M. Rowley,. et al. Self-emergence of robust solitons in a microcavity. Nature 608, 303–309 (2022).
 A. Cutrona, et al. Nonlocal bonding of a soliton and a blue-detuned state in a microcomb laser. Commun Phys 6, 259 (2023).
Prof Benedikt Schwarz, TU Wien, Austria
Comb generation in semiconductor lasers with fast dynamics: From FM-combs to Nozaki-Bekki solitons
Benedikt Schwarz comes from Tyrol. He studied electrical engineering at the TU Wien and received his doctorate there in 2015 with a dissertation on the topic “Monolithic integration of mid-infrared photonics, opens an external URL in a new window” with Prof. Strasser. His previous scientific achievements have already been recognized with numerous prizes, including the BMWF honorary award, the Photonics21 Student Innovation Award, the INiTS Award and the FACSS Innovation Award. In 2020 he was also able to successfully submit an ERC Starting Grant, opens an external URL in a new window. This enabled him to successfully take up the career position “Modeling and realization of monolithic frequency combs”, which he has now completed with the qualification to associate professor. In 2020 he also obtained his Venia Docendi for the subject “Nanoelectronics and Photonics” with a habilitation thesis on the topic “Towards chip integrated mid-infrared spectrometers, opens an external URL in a new window”.
The scientific home of Benedikt Schwarz is the Research Unit of Optoelectronic Materials, opens an external URL in a new window (E362-01) at the Institute of Solid State Electronics. Here he researches, among other things, compact, portable and energy-saving laser sensors with which environmental pollutants and also diagnosable diseases can be detected.
Here, I will discuss how to overcome this limitation by utilizing the fast dynamics of the laser gain to enable frequency comb generation in quantum cascade lasers and interband cascade lasers.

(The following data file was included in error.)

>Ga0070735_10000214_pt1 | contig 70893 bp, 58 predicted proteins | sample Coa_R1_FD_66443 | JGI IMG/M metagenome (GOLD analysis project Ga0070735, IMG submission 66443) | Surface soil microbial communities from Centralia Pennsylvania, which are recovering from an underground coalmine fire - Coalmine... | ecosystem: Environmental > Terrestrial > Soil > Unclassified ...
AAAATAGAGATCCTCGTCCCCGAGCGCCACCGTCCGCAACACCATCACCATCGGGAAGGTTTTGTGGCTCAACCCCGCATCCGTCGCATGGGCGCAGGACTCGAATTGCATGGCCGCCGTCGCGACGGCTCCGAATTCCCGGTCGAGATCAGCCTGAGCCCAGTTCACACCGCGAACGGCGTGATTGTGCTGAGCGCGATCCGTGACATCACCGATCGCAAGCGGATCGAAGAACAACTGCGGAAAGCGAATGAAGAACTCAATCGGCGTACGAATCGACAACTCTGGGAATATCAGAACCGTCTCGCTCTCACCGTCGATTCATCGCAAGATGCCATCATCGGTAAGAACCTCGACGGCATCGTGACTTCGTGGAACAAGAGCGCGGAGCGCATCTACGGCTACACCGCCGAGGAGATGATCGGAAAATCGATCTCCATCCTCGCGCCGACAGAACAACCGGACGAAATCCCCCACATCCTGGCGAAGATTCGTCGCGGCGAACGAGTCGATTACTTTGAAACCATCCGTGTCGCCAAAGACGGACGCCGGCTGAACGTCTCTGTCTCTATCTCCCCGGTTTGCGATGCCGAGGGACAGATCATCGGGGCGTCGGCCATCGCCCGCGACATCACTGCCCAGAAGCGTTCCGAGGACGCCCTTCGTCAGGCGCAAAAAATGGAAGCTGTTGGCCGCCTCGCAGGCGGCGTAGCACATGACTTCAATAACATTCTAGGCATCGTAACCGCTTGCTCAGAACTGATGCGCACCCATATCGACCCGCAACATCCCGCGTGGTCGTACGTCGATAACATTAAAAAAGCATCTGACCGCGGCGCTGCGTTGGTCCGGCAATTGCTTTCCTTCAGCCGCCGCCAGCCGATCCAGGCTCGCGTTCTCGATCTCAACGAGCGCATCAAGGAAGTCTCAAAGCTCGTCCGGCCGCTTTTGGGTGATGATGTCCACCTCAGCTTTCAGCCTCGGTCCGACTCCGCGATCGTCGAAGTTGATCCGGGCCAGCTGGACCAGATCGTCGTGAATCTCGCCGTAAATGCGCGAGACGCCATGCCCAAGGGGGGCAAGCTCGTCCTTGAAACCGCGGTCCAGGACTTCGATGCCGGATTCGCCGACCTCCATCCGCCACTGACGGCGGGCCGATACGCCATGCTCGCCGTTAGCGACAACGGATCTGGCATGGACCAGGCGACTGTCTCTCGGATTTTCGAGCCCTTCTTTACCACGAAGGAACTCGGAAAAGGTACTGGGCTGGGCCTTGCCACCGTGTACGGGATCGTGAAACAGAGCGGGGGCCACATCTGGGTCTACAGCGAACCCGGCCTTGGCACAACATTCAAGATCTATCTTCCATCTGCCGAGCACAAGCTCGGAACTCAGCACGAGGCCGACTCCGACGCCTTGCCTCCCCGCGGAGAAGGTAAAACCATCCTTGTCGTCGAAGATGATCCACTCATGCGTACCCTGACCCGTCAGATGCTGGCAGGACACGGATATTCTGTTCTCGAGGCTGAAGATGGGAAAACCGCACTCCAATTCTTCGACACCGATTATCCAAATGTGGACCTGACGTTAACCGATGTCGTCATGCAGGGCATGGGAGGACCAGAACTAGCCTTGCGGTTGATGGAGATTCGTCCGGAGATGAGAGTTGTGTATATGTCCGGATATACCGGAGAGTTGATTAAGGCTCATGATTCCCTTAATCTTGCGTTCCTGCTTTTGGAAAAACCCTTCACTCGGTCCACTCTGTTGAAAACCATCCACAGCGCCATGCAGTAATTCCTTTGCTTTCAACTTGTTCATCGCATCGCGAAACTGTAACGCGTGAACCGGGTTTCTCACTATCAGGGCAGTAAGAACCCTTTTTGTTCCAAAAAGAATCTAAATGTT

After an overview on frequency modulated combs and the nonlinear dynamics of these lasers, the formation Nozaki-Bekki solitons will be discussed and demonstrated.
Dr Benjamin Sprenger, Menlo Systems, Germany
Revolutionizing Precision Metrology: Advancements in Optical Frequency Comb Engineering
Benjamin Sprenger is a project manager at Menlo Systems and has been with the company for over eight years. He studied Physics and specialized in Optics and Photonics during his undergraduate studies at Imperial College London, followed by a PhD in laser physics focusing on stabilization of lasers using whispering gallery mode resonators at the Max-Planck-Institute for the Science of Light in Erlangen, Germany. After a Postdoc in experimental quantum optics he joined Menlo Systems in 2015 with an emphasis on ultrastable lasers and optical frequency combs. After several years as a sales engineer he moved on to project management and as a specialist for quantum technology and metrology.
Starting from an optical table Ti:Sapphire based solution with various free-space optics, the products have been engineered to be robust, compact, rack-mounted fiber based solutions over the last two decades. Optical frequency combs have now been engineered to a standard where they are revolutionizing many fields; from molecular fingerprinting to quantum technologies. This talk will focus on the practical aspects of precisely this optical frequency comb engineering, including modelocking techniques in polarization maintaining fiber lasers, robust self-referencing of frequency combs, and nonlinear shifting of the fundamental output for a variety of applications.
Prof Misha Sumetsky, Aston University, UK
Complete inelastic transparency of time-modulated resonant photonic circuits
Misha Sumetsky graduated from the Saint-Petersburg State University, Russia, and has Ph.D. (1979) and D.Sc.(1989) degrees from the same University. He worked at the Physics Department of Saint-Petersburg University of Telecommunications (Russia) from 1979 till 1995 when he joined Bell Laboratories (USA). In 2001, Dr Sumetsky continued his research at OFS Labs after transition of the Optical Fiber Research Department of Bell Labs into the OFS Labs. In 2013, he joined the Aston Institute of Photonics Technologies as a Professor of Photonics. Prof Sumetsky is a Fellow of the Optical Society of America and the recipient of Royal Society Wolfson Research Merit Award. He has more than 200 publications and more than 20 patents in optics and quantum mechanics. His present research interests are in optics of microresonators and nanophotonics.